In this special guest feature, John Kirkley writes that Argonne is already building code for their future Theta and Aurora supercomputers based on Intel Knights Landing. “One of the ALCF’s primary tasks is to help prepare key applications for two advanced supercomputers. One is the 8.5-petaflops Theta system based on the upcoming Intel® Xeon Phi™ processor, code-named Knights Landing (KNL) and due for deployment this year. The other is a larger 180-petaflops Aurora supercomputer scheduled for 2018 using Intel Xeon Phi processors, code-named Knights Hill. A key goal is to solidify libraries and other essential elements, such as compilers and debuggers that support the systems’ current and future production applications.”
In this HPC Podcast, Don Kinhorn and Chris Stevens from Puget Systems discuss the boom in FPGAs at SC15 as well as Intel’s announcement that the company is going to maintain a build of Python. “Python is a pretty important programming language. It has a large and growing number of useful libraries for mathematical/scientific computing and machine learning, NumPy, SciPy, pandas, Scikit-learn, PySpark, theano, and more.”
In this special guest feature from Scientific Computing World, Andrew Jones from NAG looks ahead at what 2016 has in store for HPC and finds people, not technology, to be the most important issue. “A disconcertingly large proportion of the software used in computational science and engineering today was written for friendlier and less complex technology. An explosion of attention is needed to drag software into a state where it can effectively deliver science using future HPC platforms.”
In this video from SC15, NERSC shares its experience on optimizing applications to run on the new Intel Xeon Phi processors (code name Knights Landing) that will empower the Cori supercomputer by the summer of 2016. “A key goal of the Cori Phase 1 system is to support the increasingly data-intensive computing needs of NERSC users. Toward this end, Phase 1 of Cori will feature more than 1,400 Intel Haswell compute nodes, each with 128 gigabytes of memory per node. The system will provide about the same sustained application performance as NERSC’s Hopper system, which will be retired later this year. The Cori interconnect will have a dragonfly topology based on the Aries interconnect, identical to NERSC’s Edison system.”
“Aurora’s revolutionary architecture features Intel’s HPC scalable system framework and 2nd generation Intel Omni-Path Fabric. The system will have a combined total of over 8 Petabytes of on package high bandwidth memory and persistent memory, connected and communicating via a high-performance system fabric to achieve landmark throughput. The nodes will be linked to a dedicated burst buffer and a high-performance parallel storage solution. A second system, named Theta, will be delivered in 2016. Theta will be based on Intel’s second-generation Xeon Phi processor and will serve as an early production system for the ALCF.”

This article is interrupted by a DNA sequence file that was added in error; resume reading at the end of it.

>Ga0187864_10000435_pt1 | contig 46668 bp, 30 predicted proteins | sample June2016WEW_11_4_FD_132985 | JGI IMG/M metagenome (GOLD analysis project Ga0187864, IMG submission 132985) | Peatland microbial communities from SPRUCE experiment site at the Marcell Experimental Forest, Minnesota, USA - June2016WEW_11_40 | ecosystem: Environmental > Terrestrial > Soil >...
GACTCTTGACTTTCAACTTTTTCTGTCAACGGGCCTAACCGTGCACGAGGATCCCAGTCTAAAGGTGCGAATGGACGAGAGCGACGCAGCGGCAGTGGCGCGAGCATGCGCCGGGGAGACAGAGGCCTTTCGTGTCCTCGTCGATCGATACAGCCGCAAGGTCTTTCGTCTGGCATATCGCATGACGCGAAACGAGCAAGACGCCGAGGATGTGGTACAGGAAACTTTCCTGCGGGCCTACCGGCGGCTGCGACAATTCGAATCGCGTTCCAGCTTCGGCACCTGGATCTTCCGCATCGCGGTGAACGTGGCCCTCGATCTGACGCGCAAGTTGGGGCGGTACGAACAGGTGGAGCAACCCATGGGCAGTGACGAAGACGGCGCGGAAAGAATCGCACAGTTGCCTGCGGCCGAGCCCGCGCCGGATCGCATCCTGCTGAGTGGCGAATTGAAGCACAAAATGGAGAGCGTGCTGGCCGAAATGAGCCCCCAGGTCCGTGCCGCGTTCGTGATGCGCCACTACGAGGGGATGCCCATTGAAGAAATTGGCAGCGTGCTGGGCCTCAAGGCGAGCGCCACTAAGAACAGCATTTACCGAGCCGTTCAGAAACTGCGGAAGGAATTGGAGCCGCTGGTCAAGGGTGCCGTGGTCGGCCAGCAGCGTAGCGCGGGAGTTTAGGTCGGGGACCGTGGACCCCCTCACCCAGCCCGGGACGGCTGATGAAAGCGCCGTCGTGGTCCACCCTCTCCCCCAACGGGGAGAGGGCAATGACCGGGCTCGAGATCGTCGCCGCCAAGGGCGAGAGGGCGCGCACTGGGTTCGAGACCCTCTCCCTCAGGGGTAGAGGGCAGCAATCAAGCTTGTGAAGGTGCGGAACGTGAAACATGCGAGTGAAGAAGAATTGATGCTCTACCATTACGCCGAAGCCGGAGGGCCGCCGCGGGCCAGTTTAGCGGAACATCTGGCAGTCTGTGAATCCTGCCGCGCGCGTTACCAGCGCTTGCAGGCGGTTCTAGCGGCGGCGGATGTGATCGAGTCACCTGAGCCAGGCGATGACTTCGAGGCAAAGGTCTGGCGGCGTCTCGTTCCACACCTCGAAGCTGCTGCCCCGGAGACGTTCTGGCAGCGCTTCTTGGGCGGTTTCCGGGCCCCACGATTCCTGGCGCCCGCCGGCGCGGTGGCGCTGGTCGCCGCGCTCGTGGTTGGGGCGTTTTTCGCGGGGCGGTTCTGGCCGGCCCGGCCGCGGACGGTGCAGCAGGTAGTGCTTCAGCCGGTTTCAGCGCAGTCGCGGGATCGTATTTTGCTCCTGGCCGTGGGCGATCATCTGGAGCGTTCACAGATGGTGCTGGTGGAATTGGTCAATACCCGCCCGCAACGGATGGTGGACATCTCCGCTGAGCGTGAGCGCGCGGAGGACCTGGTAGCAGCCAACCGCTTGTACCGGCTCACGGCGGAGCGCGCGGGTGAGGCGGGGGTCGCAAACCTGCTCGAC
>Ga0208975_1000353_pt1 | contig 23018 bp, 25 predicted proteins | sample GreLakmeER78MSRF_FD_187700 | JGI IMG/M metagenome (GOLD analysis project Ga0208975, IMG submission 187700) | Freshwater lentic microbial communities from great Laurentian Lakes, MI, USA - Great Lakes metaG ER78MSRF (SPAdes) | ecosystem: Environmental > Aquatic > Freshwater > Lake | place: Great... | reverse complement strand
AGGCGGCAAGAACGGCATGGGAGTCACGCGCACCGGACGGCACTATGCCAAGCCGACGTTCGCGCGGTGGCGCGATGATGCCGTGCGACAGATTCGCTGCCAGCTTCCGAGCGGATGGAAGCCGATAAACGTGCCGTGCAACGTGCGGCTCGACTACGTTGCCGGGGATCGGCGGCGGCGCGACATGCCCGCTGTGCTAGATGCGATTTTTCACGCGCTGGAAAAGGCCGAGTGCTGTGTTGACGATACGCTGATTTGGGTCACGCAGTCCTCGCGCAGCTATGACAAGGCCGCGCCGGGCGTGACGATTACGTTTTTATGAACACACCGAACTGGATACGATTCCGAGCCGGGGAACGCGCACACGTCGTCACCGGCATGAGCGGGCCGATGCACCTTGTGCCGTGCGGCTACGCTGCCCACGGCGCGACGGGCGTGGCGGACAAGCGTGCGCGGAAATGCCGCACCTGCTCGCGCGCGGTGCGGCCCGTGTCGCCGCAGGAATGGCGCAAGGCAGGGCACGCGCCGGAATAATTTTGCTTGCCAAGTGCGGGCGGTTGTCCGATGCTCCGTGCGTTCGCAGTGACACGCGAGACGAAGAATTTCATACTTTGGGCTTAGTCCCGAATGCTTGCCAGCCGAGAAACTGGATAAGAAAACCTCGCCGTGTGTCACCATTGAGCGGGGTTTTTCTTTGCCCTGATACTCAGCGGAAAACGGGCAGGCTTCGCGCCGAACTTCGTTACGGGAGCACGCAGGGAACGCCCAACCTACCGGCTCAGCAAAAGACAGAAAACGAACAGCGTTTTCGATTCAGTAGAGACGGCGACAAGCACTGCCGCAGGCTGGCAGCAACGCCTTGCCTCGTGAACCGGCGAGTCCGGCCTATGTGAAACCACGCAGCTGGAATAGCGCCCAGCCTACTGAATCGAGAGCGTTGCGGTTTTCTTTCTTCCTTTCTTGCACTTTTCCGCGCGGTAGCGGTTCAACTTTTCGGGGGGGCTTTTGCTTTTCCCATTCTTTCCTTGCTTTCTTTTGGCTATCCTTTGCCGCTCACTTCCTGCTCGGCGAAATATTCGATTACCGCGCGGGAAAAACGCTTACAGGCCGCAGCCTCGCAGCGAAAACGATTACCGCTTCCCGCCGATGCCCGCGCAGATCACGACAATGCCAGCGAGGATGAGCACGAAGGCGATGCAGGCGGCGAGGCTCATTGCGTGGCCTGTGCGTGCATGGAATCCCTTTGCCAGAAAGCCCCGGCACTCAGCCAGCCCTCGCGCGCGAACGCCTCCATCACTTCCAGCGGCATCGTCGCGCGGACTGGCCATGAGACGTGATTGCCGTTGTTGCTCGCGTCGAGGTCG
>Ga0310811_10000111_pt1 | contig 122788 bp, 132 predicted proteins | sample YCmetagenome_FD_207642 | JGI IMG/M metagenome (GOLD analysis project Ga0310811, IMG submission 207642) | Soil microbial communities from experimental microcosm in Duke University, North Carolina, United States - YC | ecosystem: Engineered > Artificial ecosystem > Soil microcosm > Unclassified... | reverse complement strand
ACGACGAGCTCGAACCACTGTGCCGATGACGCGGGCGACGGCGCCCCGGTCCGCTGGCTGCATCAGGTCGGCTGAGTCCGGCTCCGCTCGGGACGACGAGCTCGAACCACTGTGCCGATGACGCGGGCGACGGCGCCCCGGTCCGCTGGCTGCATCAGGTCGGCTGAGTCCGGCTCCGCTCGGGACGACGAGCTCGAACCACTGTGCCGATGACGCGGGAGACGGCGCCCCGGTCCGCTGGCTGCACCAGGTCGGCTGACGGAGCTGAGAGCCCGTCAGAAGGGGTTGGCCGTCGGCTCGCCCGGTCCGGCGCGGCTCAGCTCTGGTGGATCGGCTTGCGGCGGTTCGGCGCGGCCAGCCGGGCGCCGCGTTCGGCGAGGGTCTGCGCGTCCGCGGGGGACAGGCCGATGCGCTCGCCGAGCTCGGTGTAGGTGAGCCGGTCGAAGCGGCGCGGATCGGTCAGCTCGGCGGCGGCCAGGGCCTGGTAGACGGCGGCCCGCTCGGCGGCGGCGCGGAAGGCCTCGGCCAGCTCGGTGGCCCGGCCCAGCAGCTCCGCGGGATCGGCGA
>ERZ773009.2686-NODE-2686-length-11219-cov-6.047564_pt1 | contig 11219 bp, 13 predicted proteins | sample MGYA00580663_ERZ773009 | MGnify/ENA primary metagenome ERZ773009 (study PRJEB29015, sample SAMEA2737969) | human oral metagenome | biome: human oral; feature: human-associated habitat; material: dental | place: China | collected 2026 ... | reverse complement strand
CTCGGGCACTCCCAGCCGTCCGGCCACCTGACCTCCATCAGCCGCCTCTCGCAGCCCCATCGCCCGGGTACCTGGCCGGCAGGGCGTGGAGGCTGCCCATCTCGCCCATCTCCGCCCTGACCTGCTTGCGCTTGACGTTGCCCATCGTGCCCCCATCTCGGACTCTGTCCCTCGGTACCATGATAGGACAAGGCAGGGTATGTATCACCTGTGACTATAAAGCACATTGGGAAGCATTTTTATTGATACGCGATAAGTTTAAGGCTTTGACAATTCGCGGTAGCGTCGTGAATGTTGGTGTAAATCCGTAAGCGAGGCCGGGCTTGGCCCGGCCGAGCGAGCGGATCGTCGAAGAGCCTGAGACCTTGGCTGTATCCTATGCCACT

“The Intel’s next generation Xeon Phi processor family x200 product (code-name Knights Landing) brings in new memory technology, a high bandwidth on package memory called Multi-Channel DRAM (MCDRAM) in addition to the traditional DDR4. MCDRAM is a high bandwidth (~4x more than DDR4), low capacity (up to 16GB) memory, packaged with the Knights Landing Silicon. MCDRAM can be configured as a third level cache (memory side cache) or as a distinct NUMA node (allocatable memory) or somewhere in between. With the different memory modes by which the system can be booted, it becomes very challenging from a software perspective to understand the best mode suitable for an application.”
“In this presentation, we will discuss several important goals and requirements of portable standards in the context of OpenMP. We will also encourage audience participation as we discuss and formulate the current state-of-the-art in this area and our hopes and goals for the future. We will start by describing the current and next generation architectures at NERSC and OLCF and explain how the differences require different general programming paradigms to facilitate high-performance implementations.”
Today Atos launched the Bull sequana X1000, its new family of supercomputers on the company’s road to exascale. “The new Bull sequana system, powered by future Intel Xeon processors and the Intel Xeon Phi processor, code-named “Knights Landing”, is designed to address the performance, reliability and energy-efficiency requirements of exascale-class supercomputers,” said Raj Hazra, vice president and general manager, Enterprise and HPC Platforms Group, Intel Corporation. “We’re excited to be collaborating with Bull to bring to market this new generation of supercomputers on the path to exascale.”
Today CoolIT Systems announced plans to showcase new server cooling technologies at the SC15 conference in Austin. Exhibiting at booth #163, CoolIT Systems will exhibit an expanded line of heat exchange solutions. Attendees will also find new customer case studies outlining the real-world benefits the industry is experiencing with liquid cooling.
The HPC industry’s expanded use of liquid cooling was evident at the recent ISC 2015 conference in Frankfurt. To learn more, we caught up with Steve Branton from Asetek.